Not too many years ago, we saw the first surge in the sale of laptop computers. The portability factor, along with their ability to extend the workday, made them an almost instant hit. Along with that popularity came a wave of laptop thefts that caused most industry security directors to go looking for solutions. The widespread availability of Electronic Article Surveillance systems in the retail world made it seem like there should be an easy fix to the laptop problem. Well, it turned out the problem was a lot more difficult that any of us imagined, and the solutions that entered the marketplace fell short in effectiveness and cost.
While these technologies faded from the scene in the security industry, you may be interested to know that the technology to track high-value assets has continued to evolve and grow. These systems are now being sold to track assets in environments such as hospitals, where there is a real ROI on knowing where the infusion pumps, vital sign monitors, x-ray equipment, wheelchairs and even patient beds are at any given moment. This technology, now known as RTLS (Real Time Locating System), is also gaining interest for supply chain applications to locate entire pallets of goods in a warehouse, as well as other applications such as research labs, where expensive equipment needs to be inventoried or located without spending the time to do expensive searches.
So, is there a security application after all? Perhaps — especially if there is also a good operational reason, like the hospital example, to justify such a system. At the very least, security departments need to keep an eye on emerging technologies like this one that have real potential to solve the thorny loss problems that we just seem to put up with today.
Looking back over our experience with these products, several key factors jump out as being important to the success of the system:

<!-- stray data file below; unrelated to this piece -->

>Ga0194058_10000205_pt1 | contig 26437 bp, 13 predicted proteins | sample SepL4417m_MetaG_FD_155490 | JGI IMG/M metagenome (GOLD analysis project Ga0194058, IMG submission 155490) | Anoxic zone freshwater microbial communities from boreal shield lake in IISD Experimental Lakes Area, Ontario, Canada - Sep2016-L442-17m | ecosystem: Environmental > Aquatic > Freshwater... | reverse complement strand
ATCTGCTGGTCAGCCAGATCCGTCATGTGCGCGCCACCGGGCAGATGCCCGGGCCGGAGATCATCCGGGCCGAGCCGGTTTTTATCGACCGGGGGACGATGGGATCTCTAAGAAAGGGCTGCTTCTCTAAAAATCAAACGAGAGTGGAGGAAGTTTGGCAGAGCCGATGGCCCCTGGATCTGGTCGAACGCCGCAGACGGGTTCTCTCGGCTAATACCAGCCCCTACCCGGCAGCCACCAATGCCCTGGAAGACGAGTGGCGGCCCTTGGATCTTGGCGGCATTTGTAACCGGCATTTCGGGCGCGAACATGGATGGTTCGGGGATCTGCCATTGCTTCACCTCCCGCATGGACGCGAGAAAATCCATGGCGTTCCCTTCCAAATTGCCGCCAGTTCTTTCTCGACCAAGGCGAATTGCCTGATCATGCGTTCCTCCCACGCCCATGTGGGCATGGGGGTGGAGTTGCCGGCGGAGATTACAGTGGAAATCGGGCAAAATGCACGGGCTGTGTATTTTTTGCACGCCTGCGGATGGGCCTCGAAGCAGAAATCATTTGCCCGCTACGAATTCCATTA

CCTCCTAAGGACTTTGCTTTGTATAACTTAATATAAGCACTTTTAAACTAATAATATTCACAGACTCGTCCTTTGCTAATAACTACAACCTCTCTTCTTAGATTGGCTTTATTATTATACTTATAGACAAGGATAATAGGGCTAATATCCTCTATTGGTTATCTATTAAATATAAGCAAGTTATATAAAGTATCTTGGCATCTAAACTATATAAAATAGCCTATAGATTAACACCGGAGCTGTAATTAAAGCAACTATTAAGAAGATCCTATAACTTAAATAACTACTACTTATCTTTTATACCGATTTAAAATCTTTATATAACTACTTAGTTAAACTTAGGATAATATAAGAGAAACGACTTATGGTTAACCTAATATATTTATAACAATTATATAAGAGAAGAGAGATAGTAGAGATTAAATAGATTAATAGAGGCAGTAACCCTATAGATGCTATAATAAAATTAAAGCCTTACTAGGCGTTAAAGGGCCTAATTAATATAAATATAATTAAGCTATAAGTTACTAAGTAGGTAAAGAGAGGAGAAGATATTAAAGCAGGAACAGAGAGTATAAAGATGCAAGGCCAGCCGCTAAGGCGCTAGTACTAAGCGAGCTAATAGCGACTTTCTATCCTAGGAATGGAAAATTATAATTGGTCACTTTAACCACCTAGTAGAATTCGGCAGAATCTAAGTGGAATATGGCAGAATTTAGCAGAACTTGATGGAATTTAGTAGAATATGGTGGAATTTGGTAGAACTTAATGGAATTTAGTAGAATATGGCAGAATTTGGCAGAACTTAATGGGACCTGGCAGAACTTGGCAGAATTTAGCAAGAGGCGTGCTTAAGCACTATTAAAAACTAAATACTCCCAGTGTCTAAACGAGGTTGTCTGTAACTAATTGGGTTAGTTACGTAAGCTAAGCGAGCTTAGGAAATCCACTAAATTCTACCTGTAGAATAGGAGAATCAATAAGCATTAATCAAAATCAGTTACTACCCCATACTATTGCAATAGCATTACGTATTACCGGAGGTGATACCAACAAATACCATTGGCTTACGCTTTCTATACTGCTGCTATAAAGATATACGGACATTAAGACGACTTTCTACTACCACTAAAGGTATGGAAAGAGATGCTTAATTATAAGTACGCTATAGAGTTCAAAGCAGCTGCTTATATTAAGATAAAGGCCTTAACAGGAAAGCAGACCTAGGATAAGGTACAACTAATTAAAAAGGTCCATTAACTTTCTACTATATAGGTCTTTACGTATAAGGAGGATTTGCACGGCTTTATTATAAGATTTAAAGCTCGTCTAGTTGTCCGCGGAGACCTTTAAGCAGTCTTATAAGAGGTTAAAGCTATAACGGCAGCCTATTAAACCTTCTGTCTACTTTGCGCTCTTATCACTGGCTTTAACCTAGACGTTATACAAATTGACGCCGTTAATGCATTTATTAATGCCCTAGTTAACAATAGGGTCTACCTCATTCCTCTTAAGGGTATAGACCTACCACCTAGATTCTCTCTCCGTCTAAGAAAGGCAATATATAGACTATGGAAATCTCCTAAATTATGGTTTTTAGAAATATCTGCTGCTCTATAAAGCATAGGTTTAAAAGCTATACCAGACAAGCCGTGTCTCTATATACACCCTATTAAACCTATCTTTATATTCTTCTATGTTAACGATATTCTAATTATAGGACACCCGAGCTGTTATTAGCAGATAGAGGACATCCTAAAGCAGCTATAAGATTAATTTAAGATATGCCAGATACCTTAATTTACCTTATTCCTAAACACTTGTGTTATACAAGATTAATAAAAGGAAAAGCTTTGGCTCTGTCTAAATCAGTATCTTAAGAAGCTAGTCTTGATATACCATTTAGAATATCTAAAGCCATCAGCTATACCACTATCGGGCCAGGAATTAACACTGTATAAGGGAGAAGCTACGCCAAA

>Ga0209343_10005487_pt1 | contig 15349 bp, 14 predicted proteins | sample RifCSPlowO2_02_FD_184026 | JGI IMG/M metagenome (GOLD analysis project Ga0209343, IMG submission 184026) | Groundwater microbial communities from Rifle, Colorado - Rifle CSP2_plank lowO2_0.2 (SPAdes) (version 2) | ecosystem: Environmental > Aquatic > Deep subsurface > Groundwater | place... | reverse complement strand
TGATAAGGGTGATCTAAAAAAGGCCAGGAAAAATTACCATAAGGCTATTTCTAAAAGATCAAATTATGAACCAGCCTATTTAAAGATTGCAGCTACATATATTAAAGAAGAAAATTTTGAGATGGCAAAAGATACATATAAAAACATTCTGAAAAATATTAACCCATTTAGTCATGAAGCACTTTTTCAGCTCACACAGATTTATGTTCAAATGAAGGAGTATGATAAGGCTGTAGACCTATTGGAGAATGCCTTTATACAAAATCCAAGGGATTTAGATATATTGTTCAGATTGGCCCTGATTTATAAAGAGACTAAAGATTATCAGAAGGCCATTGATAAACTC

Tracking — We made a mistake with the early systems by making them portal-based. Sensing an asset passing through a doorway is just not good enough. Instead, we need to track the whereabouts of an asset anywhere in the building. Why? First, portals rarely serve any purpose other than security and so they are much harder to justify than a system that provides location. Second, a system that only senses passage through a portal has too many security shortcomings. Take the asset out through an unprotected window or remove the tag in the lunchroom, and the system provides no further protection.
Accuracy — If you are going to track assets, the system needs to be reasonably accurate when it provides locations. A system that says a monitor is on the second floor when it really is on the third floor will do more to frustrate than inform. Frustrating systems get turned off.
Reliability — The same is true for reliability. Assets cannot just disappear from view because the electric forklift puts out a lot of interference, or because the new metal supply cabinet seems to somehow be upsetting the system.
Battery Life — Active systems require batteries in their tags and the life of those batteries varies significantly. In addition to looking for products with a long battery life, any good system needs to help track the life of and manage the maintenance of those wear items.
There are wide variations in cost for these systems. In particular, system design and installation can be significantly different due to the complexity of the required infrastructure. Evaluation of any system or technology must go beyond the raw equipment cost.
How do these systems work?
The technology behind these systems has changed significantly since we first started talking about RTLS. Right now, there are seven basic types of systems, each with their own advantages and disadvantages.